Lingo Offers International VOIP Numbers

 
 
By Ellen Muraskin  |  Posted 2004-08-16 Email Print this article Print
 
 
 
 
 
 
 

Lingo subscribers can now choose telephone numbers from 19 international cities.

Lingo, the voice-over-IP service launched earlier this year by Primus Telecommunications Inc., is taking the choose-your-own-area-code concept of Internet-based calling international. Starting Monday, Lingo subscribers can choose telephone numbers from 19 cities including London, Paris, Tokyo, Hong Kong, Rome, Guatemala City, and Sydney, Australia, enabling friends and associates in those cities to call them for the price of a local call. The international numbers cost $9.95 each per month.
The "universal number" feature, which allows subscribers to pick a number without regard to their actual physical location, is common to all the major VOIP providers, but Primus, with its large data network of international points of presence and intercarrier relationships, is the first to extend the concept overseas.
"Its a no-brainer for international distributors or companies with suppliers overseas," said Primus spokesperson Gerry Simone. It also makes sense for contractors who may camp out at different client sites around the globe for months at a time and need to call back to headquarters, she said. Primus is also the only provider to offer U.S. subscribers unlimited outbound calling to most of Western Europe. Lingo customers can sign up for up to two phone numbers per broadband phone line. Local-number-portability legislation allows them to keep their existing PSTN (Public Switched Telephone Network) phone number, or they may select a Lingo-supplied number in more than 220 U.S. area codes, in addition to the international numbers. A second U.S. number is $4.95 per month.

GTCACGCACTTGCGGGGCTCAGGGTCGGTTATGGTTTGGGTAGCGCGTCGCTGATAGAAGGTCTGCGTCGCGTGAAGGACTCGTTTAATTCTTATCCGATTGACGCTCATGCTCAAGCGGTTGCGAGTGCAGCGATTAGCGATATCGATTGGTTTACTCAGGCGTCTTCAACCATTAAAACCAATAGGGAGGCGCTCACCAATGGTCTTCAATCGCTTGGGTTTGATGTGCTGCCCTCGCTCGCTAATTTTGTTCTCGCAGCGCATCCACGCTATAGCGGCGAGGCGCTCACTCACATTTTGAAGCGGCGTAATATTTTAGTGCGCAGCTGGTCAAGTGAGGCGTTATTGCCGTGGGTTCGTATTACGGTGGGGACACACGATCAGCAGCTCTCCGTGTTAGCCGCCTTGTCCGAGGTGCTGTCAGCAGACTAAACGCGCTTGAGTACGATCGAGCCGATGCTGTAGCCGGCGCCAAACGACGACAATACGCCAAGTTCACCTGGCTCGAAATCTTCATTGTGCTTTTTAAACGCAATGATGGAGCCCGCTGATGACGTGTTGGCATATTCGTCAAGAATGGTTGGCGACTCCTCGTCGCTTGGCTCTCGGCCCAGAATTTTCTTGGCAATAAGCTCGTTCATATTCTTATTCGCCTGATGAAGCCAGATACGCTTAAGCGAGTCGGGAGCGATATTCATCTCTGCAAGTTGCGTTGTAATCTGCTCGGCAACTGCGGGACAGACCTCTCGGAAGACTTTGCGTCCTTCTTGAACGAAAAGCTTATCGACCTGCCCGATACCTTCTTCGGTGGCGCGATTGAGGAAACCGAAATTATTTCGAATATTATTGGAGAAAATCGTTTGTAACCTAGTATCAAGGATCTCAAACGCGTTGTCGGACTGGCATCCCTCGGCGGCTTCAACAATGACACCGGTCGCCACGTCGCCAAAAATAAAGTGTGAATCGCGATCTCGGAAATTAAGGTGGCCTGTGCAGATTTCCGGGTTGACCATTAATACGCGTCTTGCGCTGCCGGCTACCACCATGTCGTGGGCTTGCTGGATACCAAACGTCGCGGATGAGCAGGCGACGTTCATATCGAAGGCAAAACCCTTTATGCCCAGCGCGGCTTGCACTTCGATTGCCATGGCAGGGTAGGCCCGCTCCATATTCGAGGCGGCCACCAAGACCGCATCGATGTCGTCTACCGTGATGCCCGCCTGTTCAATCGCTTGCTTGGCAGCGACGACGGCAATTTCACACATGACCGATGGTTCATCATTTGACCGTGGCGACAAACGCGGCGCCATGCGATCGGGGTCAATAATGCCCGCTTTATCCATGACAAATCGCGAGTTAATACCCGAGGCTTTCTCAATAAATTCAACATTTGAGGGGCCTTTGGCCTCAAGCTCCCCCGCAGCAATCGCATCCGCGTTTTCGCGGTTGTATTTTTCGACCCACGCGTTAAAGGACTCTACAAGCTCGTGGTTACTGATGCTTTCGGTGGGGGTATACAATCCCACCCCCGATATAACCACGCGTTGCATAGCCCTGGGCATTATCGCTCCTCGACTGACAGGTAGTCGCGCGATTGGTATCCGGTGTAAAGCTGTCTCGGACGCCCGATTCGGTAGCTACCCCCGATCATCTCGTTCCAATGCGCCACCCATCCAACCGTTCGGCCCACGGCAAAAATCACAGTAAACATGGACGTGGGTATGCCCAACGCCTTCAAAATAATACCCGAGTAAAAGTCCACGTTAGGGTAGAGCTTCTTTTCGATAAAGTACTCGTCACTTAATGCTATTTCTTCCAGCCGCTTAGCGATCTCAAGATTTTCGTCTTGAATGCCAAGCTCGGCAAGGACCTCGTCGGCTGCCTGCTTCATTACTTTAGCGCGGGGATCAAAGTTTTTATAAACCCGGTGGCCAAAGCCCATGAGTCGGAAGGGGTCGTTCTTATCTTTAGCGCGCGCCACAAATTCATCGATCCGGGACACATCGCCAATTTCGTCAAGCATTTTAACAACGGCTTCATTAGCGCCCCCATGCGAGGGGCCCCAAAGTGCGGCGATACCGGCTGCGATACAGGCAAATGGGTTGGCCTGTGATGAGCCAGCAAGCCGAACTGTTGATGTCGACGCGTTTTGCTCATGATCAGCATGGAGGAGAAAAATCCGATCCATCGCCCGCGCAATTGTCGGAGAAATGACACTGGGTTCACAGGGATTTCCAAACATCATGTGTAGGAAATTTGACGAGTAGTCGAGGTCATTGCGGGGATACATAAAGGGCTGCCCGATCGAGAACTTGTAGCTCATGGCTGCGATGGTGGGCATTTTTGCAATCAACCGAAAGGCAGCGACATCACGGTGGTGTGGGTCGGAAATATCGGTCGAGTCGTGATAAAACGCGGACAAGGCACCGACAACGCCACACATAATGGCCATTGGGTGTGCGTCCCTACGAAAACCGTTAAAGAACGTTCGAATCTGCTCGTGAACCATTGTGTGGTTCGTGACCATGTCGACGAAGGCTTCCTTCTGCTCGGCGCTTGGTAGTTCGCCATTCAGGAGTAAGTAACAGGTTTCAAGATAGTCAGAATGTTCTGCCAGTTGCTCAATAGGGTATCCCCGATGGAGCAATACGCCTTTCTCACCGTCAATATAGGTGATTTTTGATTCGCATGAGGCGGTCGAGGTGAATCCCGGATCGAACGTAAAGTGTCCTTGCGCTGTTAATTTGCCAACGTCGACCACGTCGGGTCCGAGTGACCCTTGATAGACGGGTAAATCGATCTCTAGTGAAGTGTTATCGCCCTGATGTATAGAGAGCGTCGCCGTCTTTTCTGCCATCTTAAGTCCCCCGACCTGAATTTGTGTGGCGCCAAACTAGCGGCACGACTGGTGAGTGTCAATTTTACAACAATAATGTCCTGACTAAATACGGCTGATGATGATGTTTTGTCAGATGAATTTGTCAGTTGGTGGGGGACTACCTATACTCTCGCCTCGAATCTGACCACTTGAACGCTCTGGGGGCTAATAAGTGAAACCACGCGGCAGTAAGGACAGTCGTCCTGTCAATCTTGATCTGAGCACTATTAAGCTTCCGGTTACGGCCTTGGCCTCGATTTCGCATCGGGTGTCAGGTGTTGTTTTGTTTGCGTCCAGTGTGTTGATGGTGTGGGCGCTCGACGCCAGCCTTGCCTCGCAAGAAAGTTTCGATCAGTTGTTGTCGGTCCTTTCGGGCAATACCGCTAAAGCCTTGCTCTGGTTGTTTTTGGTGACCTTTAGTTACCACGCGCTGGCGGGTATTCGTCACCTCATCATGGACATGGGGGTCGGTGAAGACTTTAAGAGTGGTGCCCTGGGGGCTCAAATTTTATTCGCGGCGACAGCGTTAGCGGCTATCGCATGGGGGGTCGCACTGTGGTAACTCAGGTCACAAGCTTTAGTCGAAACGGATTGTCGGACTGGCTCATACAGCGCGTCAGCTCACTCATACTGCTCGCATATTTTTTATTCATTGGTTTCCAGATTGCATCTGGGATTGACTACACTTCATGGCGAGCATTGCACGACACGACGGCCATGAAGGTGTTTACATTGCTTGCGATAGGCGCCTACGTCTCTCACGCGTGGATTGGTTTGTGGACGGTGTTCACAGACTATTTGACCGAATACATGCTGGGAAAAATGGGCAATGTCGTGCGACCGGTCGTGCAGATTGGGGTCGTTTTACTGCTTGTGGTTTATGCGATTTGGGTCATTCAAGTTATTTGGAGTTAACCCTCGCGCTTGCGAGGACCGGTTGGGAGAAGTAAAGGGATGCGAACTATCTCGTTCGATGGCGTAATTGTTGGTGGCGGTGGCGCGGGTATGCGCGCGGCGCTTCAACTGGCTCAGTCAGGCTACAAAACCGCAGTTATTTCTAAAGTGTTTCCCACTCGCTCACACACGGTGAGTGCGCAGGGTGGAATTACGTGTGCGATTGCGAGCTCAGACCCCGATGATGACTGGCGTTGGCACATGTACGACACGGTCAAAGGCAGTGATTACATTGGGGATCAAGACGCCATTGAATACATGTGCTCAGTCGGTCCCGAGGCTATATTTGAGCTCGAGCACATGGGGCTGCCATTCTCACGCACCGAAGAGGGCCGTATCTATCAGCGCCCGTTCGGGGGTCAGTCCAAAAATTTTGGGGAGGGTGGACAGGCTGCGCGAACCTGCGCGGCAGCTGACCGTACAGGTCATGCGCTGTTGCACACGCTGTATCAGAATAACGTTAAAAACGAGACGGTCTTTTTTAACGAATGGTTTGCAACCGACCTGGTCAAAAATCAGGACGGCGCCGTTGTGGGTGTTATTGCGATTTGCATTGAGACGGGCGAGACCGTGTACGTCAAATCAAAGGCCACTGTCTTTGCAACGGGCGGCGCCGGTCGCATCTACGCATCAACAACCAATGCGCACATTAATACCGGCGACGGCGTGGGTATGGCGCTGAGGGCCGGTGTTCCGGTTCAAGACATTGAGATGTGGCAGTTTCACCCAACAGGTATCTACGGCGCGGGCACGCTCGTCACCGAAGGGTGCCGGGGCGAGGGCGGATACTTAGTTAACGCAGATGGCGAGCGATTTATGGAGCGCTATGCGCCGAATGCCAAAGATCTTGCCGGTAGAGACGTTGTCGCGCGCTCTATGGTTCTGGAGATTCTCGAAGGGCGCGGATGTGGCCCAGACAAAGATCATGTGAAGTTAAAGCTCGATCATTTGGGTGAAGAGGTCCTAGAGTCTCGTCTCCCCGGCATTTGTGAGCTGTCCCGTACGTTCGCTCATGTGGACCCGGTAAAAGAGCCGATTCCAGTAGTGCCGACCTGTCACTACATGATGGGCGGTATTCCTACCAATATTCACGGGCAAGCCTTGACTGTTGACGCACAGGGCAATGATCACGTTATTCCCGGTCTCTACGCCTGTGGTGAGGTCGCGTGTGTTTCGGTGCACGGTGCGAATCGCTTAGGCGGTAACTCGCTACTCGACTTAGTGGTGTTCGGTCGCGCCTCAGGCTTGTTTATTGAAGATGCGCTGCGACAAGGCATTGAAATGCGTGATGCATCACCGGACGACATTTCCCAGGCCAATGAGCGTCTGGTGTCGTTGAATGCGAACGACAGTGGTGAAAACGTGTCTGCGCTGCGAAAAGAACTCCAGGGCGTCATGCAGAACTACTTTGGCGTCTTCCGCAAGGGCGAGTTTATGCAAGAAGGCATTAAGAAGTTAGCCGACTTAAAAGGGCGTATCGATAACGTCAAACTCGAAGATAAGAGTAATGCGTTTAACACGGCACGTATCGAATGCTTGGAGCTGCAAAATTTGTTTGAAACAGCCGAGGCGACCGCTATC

Check out eWEEK.coms VOIP & Telephony Center at http://voip.eweek.com for the latest news, views and analysis on voice over IP and telephony.
 
 
 
 
Ellen Muraskin is editor of eWEEK.com's VOIP & Telephony Center. She has worked on the editorial staff at Computer Telephony, since renamed Communications Convergence, including three years as executive editor. Muraskin's work has also appeared in Popular Science magazine and other publications.
 
 
 
 
 
 
 

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